Voltaire House became the incubator for a number of blockchain projects. In 2015, Voltaire House’s resident purchased their first VR headset, an HTC Vive, which “opened their eyes to the potential of spatial experiences”. From this sprung the idea of Decentraland.

Mario discusses Decentraland’s crazy Initial Coin Offering (ICO), and in particular discusses how Mark Zuckerberg’s keynote address in October 2021 marked a significant turning point for Decentraland and countless other projects, writing:

From one month to the next, Decentraland’s MAUs nearly tripled. The price of MANA went very nearly vertical, jolting from $0.75 to $3.56 and eventually closing in on $5.50. 

(image source)

Decentraland’s fully diluted market cap jumped from $1.6 billion to more than $7 billion in four days, effectively increasing its size from 1-800-FLOWERS to The New York Times over the equivalent of a long weekend. Since that leap, MANA has retreated, along with many other tokens, but it is still multiples higher than before Meta’s announcement.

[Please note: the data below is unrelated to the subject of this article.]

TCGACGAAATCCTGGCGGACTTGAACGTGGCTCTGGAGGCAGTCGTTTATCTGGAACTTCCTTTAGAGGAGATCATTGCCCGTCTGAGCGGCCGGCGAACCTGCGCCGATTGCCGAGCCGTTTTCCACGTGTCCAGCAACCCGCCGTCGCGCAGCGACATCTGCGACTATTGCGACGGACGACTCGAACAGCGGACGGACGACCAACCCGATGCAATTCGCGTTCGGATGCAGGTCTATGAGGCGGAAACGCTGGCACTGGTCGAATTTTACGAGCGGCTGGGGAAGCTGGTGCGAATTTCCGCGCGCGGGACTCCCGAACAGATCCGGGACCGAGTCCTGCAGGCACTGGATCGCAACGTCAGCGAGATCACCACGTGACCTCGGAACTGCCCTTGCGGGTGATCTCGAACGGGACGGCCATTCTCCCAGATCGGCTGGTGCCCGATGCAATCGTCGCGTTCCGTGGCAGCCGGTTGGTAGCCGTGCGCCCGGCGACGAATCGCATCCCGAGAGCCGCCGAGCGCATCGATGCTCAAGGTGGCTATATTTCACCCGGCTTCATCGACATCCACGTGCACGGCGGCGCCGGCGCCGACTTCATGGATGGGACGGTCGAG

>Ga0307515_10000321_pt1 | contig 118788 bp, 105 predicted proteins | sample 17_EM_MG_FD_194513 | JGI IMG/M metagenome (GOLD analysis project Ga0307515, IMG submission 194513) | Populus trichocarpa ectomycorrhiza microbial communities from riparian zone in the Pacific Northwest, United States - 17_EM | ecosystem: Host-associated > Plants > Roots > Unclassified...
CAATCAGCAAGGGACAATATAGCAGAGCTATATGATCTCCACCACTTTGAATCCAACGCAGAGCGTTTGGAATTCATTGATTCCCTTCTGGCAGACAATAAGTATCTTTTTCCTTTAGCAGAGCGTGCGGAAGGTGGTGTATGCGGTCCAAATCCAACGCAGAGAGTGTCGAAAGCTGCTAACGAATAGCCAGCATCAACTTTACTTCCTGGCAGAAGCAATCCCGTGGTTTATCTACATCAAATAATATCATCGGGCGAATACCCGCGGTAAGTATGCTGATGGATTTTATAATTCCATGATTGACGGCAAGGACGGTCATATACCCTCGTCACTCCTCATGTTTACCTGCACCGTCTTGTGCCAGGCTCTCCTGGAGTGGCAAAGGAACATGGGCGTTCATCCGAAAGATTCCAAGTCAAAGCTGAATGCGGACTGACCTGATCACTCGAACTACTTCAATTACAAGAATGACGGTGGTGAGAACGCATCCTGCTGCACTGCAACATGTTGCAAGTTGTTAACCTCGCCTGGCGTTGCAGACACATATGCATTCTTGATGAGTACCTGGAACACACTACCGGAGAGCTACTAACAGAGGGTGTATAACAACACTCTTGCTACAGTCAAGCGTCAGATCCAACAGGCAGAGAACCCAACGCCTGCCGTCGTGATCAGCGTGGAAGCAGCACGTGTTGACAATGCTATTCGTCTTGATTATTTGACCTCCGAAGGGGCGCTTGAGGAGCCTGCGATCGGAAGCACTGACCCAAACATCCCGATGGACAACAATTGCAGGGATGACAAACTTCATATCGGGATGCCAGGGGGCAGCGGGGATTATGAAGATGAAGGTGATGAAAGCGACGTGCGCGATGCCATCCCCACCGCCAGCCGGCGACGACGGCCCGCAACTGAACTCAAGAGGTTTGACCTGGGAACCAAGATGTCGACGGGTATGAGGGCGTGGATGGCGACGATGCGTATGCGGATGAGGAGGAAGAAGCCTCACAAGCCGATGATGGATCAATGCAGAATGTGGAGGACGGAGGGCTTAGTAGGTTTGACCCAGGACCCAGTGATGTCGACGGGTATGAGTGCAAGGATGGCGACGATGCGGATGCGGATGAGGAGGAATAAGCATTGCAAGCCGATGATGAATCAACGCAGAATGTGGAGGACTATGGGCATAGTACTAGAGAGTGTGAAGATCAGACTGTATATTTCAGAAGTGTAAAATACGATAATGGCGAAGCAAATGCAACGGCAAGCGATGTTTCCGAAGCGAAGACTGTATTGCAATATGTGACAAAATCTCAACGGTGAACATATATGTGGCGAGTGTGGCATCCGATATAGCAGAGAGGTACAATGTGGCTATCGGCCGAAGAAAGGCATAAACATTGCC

One of the best parts of Mario’s article is where he creates an avatar and goes exploring!

Over the past week, I’ve used Sutherland [the name of Mario’s avatar] to tour as much of Decentraland’s world as possible. We’ve fallen down the fountain in “Genesis Plaza,” hit up the casinos in Vegas City, stumbled across a Pride Parade, mined fallen asteroids in exchange for gems, gone to the stables, gawked at swirling spiral homes, browsed art at a Sotheby’s gallery, and tried to fly a dragon. We made it about ten feet before crashing into a wall.